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Jul 23 2021

The right to international travel and the right to a U.S. passport

In late 2015, as we noted at the time, Congress voted — as part of an unrelated surface transportation bill — to authorize the Department of State to revoke and/or refuse to issue a U.S. passport to anyone against whom the IRS has assessed an administrative lien or levy (even in the absence of any judicial action) for $50,000 or more in tax debt.

This week, the first appellate court to review this law upheld it as Constitutional, although on limited grounds. In its “per curiam” opinion in Maehr v. Department of State, the 10th Circuit Court of Appeals upheld a decision by a U.S. District Court judge in Colorado dismissing a lawsuit by Jeffrey T. Maehr, one of almost half a million people who have been deemed subject to revocation or non-issuance of U.S. passports, and thus prohibited from legally leaving (or returning to) the U.S.,  for alleged tax debts.

Two judges wrote opinions in support of the “per curiam” decision, each joined in different parts by the third member of the three-judge panel.

All three judges found (wrongly, we think) that, although there is some sort of “right” to international travel by U.S. citizens, it is not such a “fundamental” right as to make restrictions on the exercise of the right to travel be subject to to what courts call “strict scrutiny”.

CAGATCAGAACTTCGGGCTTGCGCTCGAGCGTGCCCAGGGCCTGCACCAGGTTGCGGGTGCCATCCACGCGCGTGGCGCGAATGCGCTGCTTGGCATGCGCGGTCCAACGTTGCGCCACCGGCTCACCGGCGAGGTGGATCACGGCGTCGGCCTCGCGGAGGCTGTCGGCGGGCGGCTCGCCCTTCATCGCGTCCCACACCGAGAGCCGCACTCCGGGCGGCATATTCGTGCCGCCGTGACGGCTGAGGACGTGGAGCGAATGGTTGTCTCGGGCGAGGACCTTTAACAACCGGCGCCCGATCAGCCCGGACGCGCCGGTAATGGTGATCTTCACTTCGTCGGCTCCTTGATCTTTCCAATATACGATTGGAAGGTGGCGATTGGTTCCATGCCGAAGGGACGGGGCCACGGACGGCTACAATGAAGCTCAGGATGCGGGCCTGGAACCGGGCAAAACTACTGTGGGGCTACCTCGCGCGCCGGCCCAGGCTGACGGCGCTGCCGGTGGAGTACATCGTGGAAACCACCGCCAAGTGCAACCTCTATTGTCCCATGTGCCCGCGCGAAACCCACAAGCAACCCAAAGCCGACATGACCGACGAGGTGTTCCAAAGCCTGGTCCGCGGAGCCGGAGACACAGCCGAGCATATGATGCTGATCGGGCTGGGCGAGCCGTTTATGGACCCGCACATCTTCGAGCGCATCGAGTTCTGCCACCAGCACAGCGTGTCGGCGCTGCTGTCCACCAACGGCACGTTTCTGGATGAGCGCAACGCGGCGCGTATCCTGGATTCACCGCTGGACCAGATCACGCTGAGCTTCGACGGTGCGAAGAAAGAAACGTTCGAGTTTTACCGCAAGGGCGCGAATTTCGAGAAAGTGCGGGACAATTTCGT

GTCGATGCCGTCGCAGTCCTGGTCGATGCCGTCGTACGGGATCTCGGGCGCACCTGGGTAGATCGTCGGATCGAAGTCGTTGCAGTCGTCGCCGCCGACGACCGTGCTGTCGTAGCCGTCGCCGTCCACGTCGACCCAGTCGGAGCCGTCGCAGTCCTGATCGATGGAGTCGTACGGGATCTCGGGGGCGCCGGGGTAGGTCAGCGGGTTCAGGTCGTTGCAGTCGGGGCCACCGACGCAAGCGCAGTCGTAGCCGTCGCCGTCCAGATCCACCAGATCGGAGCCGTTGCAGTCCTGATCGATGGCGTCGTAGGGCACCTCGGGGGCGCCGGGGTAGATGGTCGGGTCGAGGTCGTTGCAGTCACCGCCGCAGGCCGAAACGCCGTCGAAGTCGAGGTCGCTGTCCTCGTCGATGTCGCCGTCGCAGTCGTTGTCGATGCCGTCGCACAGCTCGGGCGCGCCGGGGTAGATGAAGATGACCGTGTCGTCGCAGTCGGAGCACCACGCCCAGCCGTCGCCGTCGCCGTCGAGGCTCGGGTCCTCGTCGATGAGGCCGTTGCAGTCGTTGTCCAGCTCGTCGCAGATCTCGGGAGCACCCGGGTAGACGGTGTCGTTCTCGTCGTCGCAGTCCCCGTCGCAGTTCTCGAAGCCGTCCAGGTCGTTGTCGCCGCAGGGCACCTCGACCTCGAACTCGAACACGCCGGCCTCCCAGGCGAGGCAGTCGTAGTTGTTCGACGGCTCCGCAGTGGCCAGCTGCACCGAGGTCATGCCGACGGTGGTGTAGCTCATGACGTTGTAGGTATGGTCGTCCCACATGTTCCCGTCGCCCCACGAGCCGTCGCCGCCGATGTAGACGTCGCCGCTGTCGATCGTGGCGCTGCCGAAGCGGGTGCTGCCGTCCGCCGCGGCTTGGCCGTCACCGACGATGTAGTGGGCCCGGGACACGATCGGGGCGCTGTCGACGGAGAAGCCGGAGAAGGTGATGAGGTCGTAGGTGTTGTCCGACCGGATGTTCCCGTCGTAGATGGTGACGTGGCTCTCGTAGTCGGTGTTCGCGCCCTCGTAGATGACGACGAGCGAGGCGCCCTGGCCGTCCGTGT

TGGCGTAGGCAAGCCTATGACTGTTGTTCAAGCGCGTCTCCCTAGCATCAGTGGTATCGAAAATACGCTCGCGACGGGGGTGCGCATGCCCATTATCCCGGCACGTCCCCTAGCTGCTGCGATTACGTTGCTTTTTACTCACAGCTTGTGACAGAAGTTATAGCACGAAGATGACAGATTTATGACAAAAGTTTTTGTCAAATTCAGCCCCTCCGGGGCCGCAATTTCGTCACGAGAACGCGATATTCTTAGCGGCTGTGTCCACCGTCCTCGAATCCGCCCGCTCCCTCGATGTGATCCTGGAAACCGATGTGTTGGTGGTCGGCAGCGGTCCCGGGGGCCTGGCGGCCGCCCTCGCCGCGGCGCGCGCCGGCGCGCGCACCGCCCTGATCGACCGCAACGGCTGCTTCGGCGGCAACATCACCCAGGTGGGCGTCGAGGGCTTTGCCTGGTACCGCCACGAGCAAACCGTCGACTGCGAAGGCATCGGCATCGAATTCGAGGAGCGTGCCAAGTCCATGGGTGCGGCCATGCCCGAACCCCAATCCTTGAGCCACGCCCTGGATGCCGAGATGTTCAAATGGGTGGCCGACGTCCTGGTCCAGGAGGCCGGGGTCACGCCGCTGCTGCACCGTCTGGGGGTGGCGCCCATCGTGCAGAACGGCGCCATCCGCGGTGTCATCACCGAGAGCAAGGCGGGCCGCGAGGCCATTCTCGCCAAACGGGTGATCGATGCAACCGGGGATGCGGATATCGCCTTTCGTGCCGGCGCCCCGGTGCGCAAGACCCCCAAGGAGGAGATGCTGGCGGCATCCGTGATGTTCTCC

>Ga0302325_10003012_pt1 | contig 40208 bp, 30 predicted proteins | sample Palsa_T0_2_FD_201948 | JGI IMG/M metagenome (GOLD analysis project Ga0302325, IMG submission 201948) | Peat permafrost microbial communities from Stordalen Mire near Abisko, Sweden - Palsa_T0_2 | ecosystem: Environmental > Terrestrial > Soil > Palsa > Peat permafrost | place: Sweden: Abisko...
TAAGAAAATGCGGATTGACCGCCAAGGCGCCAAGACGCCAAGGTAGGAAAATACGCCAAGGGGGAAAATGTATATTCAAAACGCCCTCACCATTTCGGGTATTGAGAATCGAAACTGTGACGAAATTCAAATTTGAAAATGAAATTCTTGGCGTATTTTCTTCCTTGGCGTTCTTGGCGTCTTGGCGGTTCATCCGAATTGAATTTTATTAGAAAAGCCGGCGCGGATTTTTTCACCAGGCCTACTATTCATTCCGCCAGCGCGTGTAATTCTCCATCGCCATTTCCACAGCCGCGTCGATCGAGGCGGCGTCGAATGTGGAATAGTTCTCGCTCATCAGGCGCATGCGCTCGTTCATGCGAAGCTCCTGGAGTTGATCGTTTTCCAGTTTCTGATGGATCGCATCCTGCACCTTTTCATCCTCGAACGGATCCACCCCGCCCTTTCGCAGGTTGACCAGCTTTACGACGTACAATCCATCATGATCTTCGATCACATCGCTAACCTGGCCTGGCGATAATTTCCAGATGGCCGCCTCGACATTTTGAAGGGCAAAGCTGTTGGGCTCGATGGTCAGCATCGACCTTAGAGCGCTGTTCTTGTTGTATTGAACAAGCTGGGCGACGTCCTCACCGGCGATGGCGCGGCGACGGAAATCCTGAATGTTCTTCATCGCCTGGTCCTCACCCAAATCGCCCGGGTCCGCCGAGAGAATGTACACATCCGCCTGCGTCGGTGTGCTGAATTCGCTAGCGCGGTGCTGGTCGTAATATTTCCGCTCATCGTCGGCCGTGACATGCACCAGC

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May 17 2021

ACLU: “Digital IDs Could Be a Nightmare”

As the U.S. Department of Homeland Security is soliciting proposals from vendors for how to put digital versions of drivers licenses and other ID credentials on smartphones, the ACLU has released a timely and insightful white paper, Identity Crisis: What Digital Driver’s Licenses Could Mean for Privacy, Equity, and Freedom, by Jay Stanley of the ACLU Speech, Privacy, and Technology Project, along with an executive summary in the form of a blog post, Digital IDs Might Sound Like a Good Idea, But They Could Be a Privacy Nightmare.

The ACLU white paper links to some of our research and reporting and highlights many of our concerns with compelled identification, the REAL-ID Act, invisible virtual checkpoints, ID-based blacklists and controls on what we are and aren’t allowed to do, and the role of AAMVA and other “private” entities as outsourced, opaque, unaccountable, creators of ID “standards” that function as de facto laws and regulations that govern our movements and activities, but that are adopted in secret, exempt from the Freedom Of Information Act or other transparency laws, and lack basic privacy protections. or respect for rights recognized by the U.S. Constitution and international human rights treaties.